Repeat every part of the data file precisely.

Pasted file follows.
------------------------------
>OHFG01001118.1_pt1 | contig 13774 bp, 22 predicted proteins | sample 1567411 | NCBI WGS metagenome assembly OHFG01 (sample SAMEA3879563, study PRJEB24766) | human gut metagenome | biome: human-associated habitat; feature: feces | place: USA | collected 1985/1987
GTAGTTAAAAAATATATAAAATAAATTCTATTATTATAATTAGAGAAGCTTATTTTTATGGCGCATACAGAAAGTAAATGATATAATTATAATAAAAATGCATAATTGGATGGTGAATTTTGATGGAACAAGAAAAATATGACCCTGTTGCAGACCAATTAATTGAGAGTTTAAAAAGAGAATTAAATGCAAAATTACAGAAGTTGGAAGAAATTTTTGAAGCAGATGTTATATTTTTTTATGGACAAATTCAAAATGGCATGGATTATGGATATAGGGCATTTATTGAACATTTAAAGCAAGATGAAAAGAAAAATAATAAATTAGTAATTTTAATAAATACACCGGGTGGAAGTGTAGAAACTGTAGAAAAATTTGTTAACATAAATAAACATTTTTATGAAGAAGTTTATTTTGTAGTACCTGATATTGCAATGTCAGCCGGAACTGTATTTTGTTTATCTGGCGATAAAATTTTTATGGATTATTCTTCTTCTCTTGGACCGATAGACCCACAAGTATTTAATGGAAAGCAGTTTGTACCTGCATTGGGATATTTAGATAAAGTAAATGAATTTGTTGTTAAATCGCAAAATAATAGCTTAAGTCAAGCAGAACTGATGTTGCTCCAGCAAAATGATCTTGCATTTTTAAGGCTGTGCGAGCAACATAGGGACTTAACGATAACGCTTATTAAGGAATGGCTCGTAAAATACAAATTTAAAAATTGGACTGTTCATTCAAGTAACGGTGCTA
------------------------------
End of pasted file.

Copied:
>OHFG01001118.1_pt1 | contig 13774 bp, 22 predicted proteins | sample 1567411 | NCBI WGS metagenome assembly OHFG01 (sample SAMEA3879563, study PRJEB24766) | human gut metagenome | biome: human-associated habitat; feature: feces | place: USA | collected 1985/1987
GTAGTTAAAAAATATATAAAATAAATTCTATTATTATAATTAGAGAAGCTTATTTTTATGGCGCATACAGAAAGTAAATGATATAATTATAATAAAAATGCATAATTGGATGGTGAATTTTGATGGAACAAGAAAAATATGACCCTGTTGCAGACCAATTAATTGAGAGTTTAAAAAGAGAATTAAATGCAAAATTACAGAAGTTGGAAGAAATTTTTGAAGCAGATGTTATATTTTTTTATGGACAAATTCAAAATGGCATGGATTATGGATATAGGGCATTTATTGAACATTTAAAGCAAGATGAAAAGAAAAATAATAAATTAGTAATTTTAATAAATACACCGGGTGGAAGTGTAGAAACTGTAGAAAAATTTGTTAACATAAATAAACATTTTTATGAAGAAGTTTATTTTGTAGTACCTGATATTGCAATGTCAGCCGGAACTGTATTTTGTTTATCTGGCGATAAAATTTTTATGGATTATTCTTCTTCTCTTGGACCGATAGACCCACAAGTATTTAATGGAAAGCAGTTTGTACCTGCATTGGGATATTTAGATAAAGTAAATGAATTTGTTGTTAAATCGCAAAATAATAGCTTAAGTCAAGCAGAACTGATGTTGCTCCAGCAAAATGATCTTGCATTTTTAAGGCTGTGCGAGCAACATAGGGACTTAACGATAACGCTTATTAAGGAATGGCTCGTAAAATACAAATTTAAAAATTGGACTGTTCATTCAAGTAACGGTGCTA